Latest Supreme Court decision is further proof why Puerto Rico should become a state: legal analysts

The U.S. Supreme Court released a set of decisions on Thursday covering cases that the Court heard in Oct. 2021. Most were mostly consensus decisions, and none were 5-4 decisions. But one 7-1 decision, with a dissent written by Justice Sonia Sotomayor, led some legal analysts to agree with her minority statement.

While in college, Justice Sotomayor penned her college thesis on Puerto Rican independence. A daughter of two Puerto Ricans who moved to New York, Sotomayor argued that there shouldn't be a difference between U.S. residents on the continental state and those on island territories.

The case, U.S. v. Vaello Madero, argued that a resident of a territory should have access to federal benefits programs just like those on the mainland. Jose Luis Vaello-Madero lived in New York, where he paid into Social Security and Supplemental Security Income. When he moved to Puerto Rico, he no longer had access to those funds. It wasn't that he as a Puerto Rican had access to a fund he didn't pay into, it's where Mr. Vaello-Madero lived at the time. If he moved to Maimi, he would have access.

The district court agreed with Vaello-Madero, saying that the exclusion of Puerto Rico violated the equal-protection component of the Due Process Clause of the Fifth Amendment. It was a decision that U.S. Court of Appeals for the First Circuit also upheld. But The Supreme Court eliminated it Thursday.

"There is no rational basis for Congress to treat needy citizens living anywhere in the United States so differently from others," wrote Justice Sotomayor in her dissent. "To hold otherwise, as the Court does, is irrational and antithetical to the very nature of the [Supplemental Security Income] program and the equal protection of citizens guaranteed by the Constitution."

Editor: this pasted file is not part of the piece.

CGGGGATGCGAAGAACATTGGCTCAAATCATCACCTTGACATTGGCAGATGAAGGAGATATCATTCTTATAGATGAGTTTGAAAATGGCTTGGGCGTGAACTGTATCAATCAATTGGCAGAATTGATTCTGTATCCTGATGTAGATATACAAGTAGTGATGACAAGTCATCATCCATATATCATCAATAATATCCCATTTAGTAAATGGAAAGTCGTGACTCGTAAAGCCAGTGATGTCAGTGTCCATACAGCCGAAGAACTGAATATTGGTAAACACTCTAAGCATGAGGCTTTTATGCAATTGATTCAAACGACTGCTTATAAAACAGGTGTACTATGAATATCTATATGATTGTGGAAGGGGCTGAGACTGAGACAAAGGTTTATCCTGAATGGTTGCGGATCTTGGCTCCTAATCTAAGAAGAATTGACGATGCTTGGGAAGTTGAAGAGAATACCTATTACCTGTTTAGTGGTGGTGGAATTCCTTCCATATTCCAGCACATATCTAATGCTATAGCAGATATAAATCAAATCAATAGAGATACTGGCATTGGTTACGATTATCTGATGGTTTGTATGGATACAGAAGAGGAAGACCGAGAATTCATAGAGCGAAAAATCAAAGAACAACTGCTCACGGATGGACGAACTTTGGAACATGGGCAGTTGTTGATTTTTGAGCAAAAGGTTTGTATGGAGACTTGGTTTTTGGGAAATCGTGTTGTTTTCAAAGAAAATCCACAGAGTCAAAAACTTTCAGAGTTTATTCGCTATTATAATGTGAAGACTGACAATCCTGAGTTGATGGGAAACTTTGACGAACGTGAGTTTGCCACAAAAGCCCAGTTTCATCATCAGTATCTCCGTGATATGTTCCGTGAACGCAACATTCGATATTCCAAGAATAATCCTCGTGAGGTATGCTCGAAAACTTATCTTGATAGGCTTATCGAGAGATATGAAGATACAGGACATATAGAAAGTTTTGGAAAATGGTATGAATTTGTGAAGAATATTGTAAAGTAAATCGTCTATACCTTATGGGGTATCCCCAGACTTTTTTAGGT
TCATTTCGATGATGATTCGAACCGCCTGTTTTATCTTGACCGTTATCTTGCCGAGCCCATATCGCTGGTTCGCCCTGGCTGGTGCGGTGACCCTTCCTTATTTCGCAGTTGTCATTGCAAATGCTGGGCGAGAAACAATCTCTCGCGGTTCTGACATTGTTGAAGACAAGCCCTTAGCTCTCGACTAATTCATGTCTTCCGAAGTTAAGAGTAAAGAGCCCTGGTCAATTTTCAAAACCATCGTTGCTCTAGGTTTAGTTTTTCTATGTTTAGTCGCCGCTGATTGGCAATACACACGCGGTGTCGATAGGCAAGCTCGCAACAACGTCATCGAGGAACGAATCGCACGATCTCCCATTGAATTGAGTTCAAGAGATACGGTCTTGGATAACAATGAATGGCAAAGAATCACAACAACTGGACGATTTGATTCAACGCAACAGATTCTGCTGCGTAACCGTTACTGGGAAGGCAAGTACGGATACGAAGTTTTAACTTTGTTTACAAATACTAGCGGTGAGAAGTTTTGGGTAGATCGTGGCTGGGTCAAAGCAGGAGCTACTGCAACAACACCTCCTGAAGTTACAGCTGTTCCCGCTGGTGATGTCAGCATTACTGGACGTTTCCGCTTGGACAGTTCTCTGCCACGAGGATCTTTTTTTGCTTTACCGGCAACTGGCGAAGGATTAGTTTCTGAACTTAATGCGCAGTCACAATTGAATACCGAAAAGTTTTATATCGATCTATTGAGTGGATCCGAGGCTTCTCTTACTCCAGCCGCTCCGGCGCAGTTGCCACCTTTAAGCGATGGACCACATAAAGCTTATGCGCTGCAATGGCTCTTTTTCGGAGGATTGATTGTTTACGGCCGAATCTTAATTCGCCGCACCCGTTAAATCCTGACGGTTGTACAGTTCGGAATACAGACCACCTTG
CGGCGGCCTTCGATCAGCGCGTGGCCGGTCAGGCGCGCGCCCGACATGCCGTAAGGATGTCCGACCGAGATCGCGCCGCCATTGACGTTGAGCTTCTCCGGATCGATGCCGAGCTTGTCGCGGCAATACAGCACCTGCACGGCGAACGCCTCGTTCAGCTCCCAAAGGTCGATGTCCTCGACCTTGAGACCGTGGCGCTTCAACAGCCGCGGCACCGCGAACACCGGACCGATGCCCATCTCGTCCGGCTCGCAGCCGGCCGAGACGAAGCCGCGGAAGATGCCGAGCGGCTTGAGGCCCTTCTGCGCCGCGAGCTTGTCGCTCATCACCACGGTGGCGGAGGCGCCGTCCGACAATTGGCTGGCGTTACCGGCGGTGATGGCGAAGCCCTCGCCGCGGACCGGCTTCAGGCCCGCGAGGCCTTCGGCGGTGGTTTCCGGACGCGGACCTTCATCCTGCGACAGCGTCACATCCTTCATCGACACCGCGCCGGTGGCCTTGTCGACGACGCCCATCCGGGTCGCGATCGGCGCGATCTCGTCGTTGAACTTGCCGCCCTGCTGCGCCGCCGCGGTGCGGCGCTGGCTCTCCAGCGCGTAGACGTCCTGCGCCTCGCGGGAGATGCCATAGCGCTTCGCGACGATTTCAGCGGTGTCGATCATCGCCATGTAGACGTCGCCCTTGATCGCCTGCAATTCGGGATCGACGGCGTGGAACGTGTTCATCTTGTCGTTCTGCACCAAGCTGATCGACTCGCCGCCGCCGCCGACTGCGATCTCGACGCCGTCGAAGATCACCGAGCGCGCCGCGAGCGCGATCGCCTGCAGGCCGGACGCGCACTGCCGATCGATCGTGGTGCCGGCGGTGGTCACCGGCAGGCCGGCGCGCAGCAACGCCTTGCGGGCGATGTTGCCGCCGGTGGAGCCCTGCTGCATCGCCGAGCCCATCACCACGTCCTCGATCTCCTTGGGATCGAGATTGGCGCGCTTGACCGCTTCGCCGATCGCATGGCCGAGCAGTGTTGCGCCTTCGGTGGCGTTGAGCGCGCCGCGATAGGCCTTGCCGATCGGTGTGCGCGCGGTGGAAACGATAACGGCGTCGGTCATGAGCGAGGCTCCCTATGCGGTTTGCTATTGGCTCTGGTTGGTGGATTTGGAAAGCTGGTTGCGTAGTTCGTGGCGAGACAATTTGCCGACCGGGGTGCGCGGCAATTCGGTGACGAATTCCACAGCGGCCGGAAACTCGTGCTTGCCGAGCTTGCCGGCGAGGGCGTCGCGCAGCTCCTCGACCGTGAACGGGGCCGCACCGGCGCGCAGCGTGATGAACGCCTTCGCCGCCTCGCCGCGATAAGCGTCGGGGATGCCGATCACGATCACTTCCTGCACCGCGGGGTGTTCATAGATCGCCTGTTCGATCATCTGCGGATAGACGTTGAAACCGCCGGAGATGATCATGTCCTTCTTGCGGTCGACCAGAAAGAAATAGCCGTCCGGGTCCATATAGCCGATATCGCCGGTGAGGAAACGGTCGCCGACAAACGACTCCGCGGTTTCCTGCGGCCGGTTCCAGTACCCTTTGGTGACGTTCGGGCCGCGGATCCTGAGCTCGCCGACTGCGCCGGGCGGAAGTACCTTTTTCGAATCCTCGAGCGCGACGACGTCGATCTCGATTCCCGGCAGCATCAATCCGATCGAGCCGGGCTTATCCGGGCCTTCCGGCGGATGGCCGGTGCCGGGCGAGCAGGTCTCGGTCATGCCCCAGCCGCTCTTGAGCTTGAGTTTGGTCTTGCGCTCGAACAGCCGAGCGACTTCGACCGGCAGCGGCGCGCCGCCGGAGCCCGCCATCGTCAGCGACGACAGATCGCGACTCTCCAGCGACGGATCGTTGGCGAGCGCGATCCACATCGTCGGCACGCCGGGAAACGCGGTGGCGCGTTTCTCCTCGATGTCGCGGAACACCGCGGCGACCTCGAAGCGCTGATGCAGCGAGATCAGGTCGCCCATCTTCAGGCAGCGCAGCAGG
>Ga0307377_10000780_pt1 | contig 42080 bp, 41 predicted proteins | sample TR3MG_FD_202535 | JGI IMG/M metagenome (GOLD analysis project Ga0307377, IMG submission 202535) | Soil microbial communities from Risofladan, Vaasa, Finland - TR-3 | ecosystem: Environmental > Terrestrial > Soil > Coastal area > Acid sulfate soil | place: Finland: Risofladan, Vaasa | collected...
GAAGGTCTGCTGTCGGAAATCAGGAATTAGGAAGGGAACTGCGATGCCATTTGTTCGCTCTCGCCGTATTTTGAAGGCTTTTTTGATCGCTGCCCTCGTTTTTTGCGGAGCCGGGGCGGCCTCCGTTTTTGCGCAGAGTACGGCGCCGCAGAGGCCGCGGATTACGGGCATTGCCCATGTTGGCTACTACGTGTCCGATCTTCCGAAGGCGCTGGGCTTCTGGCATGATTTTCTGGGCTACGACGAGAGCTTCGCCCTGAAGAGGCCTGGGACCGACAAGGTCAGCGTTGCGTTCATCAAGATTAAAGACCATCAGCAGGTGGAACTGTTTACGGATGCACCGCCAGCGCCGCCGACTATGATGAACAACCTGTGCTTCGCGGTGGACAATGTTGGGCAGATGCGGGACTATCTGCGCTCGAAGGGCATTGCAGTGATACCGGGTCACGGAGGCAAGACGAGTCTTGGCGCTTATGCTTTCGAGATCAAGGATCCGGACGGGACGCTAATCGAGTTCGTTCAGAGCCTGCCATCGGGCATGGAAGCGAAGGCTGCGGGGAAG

Puerto Rico's governor responded by saying that the ruling affirms that the island deserves statehood.

Former federal prosecutor Joyce White Vance posted the decision noting that the basis for the ruling is that not all taxes apply to residents in Puerto Rico, thus "there is no due process violation to targeting benefits differently too." She said that sad or not, the ruling is legally sound. Such a ruling indicates why Puerto Rico deserves statehood, she explained.

As one person commented, Puerto Rico doesn't pay the same taxes as other states, but when looking at Washington, D.C., residents there do pay all of the same taxes as the rest of the states. Yet, in DC's case there is no voting member in the House or Senate for the non-state. Residents of the city have voted 78.48 percent in favor of a 2016 statehood referendum. In 2021, Congress approved the bill, but the Senate wouldn't bring it up for a vote.

There are many other critics, but some are so frustrated with the treatment from PR by the US that they're urging leaving the U.S. entirely. Regardless of the decision, it's clear the status quo isn't working.

See other comments from legal analysts below:

See comments from activists who demand independence below:

And other takes below:

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